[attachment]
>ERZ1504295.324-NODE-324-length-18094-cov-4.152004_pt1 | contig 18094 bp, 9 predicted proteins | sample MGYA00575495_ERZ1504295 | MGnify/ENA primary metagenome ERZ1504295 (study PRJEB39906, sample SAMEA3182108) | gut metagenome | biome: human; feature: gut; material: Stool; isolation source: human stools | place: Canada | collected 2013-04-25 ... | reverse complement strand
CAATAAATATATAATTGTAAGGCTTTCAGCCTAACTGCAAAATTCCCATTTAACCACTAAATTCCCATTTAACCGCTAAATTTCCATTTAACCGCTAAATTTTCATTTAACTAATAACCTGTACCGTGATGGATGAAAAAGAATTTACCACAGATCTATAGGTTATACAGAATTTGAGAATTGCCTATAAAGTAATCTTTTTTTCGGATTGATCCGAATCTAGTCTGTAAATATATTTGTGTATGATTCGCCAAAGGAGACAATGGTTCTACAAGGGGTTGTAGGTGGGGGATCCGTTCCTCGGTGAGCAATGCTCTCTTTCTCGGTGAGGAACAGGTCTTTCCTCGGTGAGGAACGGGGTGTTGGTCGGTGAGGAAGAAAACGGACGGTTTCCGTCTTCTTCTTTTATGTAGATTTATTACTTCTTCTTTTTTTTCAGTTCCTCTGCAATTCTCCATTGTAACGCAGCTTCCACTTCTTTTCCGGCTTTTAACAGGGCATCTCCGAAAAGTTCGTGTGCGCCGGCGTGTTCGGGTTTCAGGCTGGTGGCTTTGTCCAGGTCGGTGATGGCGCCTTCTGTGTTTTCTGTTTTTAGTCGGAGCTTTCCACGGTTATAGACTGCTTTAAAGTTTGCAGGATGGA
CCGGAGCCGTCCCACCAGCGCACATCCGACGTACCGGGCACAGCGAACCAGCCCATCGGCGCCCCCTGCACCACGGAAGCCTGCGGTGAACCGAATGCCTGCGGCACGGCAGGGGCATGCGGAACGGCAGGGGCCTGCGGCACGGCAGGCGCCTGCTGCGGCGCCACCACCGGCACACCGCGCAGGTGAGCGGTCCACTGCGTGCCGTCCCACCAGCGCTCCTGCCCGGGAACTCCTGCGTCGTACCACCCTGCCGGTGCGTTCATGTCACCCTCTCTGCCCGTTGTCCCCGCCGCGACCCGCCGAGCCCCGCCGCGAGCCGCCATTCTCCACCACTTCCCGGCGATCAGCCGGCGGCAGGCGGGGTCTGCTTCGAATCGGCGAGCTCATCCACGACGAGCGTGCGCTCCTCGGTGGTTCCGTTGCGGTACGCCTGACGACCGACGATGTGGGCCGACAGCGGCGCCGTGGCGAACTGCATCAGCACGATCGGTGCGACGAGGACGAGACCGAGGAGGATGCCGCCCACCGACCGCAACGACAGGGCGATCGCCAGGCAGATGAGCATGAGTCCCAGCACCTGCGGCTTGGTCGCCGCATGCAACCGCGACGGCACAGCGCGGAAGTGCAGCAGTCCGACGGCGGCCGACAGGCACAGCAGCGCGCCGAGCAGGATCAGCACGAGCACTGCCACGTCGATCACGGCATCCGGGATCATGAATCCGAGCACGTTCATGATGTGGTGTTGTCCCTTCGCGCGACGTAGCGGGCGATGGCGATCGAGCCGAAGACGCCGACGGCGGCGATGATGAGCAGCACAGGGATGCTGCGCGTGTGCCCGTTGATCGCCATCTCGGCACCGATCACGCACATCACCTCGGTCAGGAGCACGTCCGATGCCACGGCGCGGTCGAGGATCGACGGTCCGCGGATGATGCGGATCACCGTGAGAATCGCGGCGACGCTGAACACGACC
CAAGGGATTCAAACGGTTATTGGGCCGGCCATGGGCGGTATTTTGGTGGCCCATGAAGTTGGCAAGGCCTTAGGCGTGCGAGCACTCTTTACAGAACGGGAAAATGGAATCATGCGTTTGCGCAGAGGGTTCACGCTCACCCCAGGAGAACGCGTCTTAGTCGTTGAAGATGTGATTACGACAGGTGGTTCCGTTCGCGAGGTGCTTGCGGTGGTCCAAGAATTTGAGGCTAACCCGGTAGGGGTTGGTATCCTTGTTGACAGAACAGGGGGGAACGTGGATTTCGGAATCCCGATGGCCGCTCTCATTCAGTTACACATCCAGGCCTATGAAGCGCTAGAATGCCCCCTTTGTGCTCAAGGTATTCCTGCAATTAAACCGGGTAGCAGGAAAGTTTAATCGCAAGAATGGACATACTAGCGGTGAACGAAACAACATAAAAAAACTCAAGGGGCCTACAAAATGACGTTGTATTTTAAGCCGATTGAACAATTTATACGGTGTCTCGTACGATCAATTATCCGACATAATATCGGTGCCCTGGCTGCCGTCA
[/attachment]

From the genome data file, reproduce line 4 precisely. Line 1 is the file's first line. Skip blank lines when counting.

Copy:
CAAGGGATTCAAACGGTTATTGGGCCGGCCATGGGCGGTATTTTGGTGGCCCATGAAGTTGGCAAGGCCTTAGGCGTGCGAGCACTCTTTACAGAACGGGAAAATGGAATCATGCGTTTGCGCAGAGGGTTCACGCTCACCCCAGGAGAACGCGTCTTAGTCGTTGAAGATGTGATTACGACAGGTGGTTCCGTTCGCGAGGTGCTTGCGGTGGTCCAAGAATTTGAGGCTAACCCGGTAGGGGTTGGTATCCTTGTTGACAGAACAGGGGGGAACGTGGATTTCGGAATCCCGATGGCCGCTCTCATTCAGTTACACATCCAGGCCTATGAAGCGCTAGAATGCCCCCTTTGTGCTCAAGGTATTCCTGCAATTAAACCGGGTAGCAGGAAAGTTTAATCGCAAGAATGGACATACTAGCGGTGAACGAAACAACATAAAAAAACTCAAGGGGCCTACAAAATGACGTTGTATTTTAAGCCGATTGAACAATTTATACGGTGTCTCGTACGATCAATTATCCGACATAATATCGGTGCCCTGGCTGCCGTCA